Websites created with accessibility in mind will allow their use for a wide variety of people and will be clearer, better-organized and more useful for everyone.
UB’s web presence is the way in which many people are first introduced to all we have to offer, and is critical to communicating with our community. In order to be fully inclusive, UB’s websites must be accessible to everyone. These principles will allow you to build websites that everyone can access.
Accessible websites have the following attributes:
- They use HTML headings. Headings provide an outline so that a user will understand the page layout, and they provide a target to allow a user to jump from heading to heading. Headings also provide for a better-organized and clearer website for all users, regardless of whether they access the site through assistive technology.
- They can be accessed with a keyboard. A user can easily access content using the tab key. You can test this by setting aside your mouse and trying to navigate the site using only your keyboard.
- They use alternative text (“alt text”) to describe pictures, graphs, and other visual information that is not in text format.
- Menus are accessible and do not require a user to hover over them with a mouse. Dropdown menus can present challenges for individuals using assistive technology.
- Forms allow a user to tab through the fields, and contain descriptive text in each field for screen readers.
- Columns are used to divide content into sections instead of data tables. Where a data table is used to present data, it is either presented in a simple table or series of simple tables with table headers, or there is sufficient alternative text to allow a user to understand the content of the table.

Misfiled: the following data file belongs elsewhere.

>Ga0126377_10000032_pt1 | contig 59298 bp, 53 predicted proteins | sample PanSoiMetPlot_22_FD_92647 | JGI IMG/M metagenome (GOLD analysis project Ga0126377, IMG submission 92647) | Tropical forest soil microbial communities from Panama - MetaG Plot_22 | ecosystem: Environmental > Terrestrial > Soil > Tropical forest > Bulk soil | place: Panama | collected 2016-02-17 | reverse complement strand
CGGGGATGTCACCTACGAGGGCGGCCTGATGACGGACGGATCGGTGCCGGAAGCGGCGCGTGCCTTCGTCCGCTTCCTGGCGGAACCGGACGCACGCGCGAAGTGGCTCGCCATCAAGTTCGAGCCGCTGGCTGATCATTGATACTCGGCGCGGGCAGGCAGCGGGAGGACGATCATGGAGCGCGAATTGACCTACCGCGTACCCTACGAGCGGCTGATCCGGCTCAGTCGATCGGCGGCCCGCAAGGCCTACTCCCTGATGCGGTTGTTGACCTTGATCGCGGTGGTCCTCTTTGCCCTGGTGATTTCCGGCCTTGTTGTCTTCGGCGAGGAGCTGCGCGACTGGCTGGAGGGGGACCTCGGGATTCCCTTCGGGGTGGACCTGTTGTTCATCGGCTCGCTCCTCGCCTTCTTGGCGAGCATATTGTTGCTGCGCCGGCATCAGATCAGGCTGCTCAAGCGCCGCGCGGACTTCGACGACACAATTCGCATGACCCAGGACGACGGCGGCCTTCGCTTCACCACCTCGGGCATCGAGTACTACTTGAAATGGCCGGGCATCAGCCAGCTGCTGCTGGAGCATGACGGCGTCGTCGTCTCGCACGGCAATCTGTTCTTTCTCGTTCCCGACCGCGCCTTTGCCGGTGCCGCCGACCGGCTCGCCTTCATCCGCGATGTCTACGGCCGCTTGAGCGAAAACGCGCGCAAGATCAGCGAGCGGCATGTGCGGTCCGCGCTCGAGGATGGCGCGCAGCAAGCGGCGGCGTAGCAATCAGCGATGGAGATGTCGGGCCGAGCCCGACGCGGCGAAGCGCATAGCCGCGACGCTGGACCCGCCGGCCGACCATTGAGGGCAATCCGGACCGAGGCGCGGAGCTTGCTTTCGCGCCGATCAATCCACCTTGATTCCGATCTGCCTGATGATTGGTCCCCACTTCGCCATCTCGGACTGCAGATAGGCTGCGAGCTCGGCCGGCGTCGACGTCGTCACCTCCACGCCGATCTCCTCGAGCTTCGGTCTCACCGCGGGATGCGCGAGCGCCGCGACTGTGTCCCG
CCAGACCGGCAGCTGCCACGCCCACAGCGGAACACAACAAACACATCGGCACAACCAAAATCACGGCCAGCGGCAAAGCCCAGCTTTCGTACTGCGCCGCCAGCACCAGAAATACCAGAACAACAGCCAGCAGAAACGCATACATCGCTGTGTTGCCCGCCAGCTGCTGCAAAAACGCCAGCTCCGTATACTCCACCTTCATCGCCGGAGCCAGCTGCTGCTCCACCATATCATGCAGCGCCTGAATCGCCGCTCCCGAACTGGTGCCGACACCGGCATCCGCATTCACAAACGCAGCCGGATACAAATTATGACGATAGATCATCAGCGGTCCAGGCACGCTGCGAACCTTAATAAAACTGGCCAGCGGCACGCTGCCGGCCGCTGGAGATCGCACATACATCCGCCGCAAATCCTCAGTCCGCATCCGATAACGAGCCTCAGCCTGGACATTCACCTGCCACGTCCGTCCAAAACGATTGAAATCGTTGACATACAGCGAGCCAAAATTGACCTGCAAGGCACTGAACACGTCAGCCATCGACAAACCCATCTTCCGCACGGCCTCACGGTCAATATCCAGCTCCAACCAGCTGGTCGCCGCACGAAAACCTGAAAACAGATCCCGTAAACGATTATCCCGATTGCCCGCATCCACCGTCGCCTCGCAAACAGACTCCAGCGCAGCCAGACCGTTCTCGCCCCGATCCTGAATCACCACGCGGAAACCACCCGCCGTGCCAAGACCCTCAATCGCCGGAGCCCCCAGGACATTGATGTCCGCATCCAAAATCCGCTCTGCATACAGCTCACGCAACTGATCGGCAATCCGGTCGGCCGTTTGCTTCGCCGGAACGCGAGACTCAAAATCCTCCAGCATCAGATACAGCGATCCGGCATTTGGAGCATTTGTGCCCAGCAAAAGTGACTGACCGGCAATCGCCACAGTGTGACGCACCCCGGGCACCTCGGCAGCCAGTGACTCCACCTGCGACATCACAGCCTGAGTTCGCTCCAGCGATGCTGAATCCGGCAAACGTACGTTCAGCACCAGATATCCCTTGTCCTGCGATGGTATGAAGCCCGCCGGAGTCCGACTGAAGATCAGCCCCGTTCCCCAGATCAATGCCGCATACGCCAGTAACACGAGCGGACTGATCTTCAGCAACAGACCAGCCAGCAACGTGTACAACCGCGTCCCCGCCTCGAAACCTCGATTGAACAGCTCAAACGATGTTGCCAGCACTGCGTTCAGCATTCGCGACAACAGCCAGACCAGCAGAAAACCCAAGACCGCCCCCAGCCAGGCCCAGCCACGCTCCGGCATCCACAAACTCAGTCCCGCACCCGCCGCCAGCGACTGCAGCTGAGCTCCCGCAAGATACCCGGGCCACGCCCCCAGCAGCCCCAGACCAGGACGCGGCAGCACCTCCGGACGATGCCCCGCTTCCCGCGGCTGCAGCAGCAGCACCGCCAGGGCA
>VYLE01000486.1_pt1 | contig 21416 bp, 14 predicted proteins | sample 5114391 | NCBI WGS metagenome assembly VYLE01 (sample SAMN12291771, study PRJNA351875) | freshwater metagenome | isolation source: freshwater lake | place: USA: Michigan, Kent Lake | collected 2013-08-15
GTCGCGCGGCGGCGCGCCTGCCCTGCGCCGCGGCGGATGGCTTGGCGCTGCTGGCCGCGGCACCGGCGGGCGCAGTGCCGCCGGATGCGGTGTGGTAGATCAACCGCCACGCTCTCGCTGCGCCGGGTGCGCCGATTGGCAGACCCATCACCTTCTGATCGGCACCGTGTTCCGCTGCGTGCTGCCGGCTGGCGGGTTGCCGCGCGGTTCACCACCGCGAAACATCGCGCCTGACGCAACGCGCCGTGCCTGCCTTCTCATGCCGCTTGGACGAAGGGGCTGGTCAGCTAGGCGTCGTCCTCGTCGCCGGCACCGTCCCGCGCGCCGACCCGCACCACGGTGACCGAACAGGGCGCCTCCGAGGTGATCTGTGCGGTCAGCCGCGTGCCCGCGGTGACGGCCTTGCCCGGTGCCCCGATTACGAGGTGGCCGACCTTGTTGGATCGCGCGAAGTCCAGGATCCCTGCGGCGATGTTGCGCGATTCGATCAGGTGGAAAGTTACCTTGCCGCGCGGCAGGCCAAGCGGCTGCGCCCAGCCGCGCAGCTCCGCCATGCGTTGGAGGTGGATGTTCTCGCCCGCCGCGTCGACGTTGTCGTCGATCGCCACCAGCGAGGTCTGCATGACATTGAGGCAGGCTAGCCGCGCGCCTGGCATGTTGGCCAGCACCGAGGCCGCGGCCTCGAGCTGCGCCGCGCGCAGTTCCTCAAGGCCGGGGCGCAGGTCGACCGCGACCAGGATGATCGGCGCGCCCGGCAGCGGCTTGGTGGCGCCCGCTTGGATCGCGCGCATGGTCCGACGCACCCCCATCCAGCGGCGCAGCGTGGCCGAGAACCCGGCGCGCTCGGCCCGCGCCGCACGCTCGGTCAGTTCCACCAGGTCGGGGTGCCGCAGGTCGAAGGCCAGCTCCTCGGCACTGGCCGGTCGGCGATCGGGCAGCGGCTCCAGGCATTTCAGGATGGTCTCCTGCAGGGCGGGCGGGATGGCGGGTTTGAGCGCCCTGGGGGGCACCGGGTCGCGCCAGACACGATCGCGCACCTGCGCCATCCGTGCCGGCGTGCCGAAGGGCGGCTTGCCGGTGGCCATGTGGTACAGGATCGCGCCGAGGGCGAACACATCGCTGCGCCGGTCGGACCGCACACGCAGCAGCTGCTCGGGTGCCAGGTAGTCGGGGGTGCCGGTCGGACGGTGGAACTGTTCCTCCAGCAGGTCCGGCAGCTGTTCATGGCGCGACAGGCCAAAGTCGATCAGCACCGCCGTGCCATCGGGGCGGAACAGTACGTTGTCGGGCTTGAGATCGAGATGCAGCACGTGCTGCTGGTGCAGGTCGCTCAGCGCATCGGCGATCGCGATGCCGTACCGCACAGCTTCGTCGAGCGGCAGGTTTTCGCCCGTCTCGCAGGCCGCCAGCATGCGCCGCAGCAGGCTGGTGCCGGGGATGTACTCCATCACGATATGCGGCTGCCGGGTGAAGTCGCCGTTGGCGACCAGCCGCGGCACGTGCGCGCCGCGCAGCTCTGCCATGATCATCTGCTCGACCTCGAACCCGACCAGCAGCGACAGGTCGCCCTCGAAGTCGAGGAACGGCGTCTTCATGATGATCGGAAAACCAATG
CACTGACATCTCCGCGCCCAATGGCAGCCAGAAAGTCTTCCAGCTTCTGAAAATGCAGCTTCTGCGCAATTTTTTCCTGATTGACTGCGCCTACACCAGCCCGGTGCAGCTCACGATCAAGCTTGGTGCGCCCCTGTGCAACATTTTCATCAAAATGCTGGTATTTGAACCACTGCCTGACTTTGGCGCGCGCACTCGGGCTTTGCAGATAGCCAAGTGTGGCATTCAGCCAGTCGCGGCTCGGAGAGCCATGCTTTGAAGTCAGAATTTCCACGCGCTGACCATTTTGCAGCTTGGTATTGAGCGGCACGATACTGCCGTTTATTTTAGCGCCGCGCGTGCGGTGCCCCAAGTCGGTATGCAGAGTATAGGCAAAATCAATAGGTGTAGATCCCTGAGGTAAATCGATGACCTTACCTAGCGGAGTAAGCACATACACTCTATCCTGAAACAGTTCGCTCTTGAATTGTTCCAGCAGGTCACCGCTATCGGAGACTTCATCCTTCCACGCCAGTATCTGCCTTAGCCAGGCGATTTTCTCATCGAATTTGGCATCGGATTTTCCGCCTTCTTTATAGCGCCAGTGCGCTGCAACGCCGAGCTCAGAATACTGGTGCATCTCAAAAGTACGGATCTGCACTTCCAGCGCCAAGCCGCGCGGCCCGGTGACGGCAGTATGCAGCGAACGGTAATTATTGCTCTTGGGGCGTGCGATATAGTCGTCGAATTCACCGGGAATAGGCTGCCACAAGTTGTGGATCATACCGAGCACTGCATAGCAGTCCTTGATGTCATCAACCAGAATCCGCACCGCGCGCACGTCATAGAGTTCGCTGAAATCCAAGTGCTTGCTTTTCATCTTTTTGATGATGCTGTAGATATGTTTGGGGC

- Color is not used to convey content. Where colors are used, they must have sufficient contrast.
- Link text is descriptive, but short and easy to convey with voice commands. Long URLs should not be used as link text, nor should non-descriptive phrases like “click here” without further explanation.
The Web Content Accessibility Guidelines (WCAG) 2.0 provide detailed information about standards for accessible content. WCAG instructs that web content should follow these principles:
- It must be perceivable, either alone or through assistive technology.
- It must be operable by individuals regardless of whether they use assistive technology, or whether they have visual, hearing, motor or other impairments;
- Content must be readable and understandable, and the website should operate in predictable ways;
- It must be robust and able to be accessed through a variety of assistive technologies.
The World Wide Web Consortium (W3C) publishes detailed guidelines
about WCAG 2.0 compliance that outlines how websites can meet each of these principles.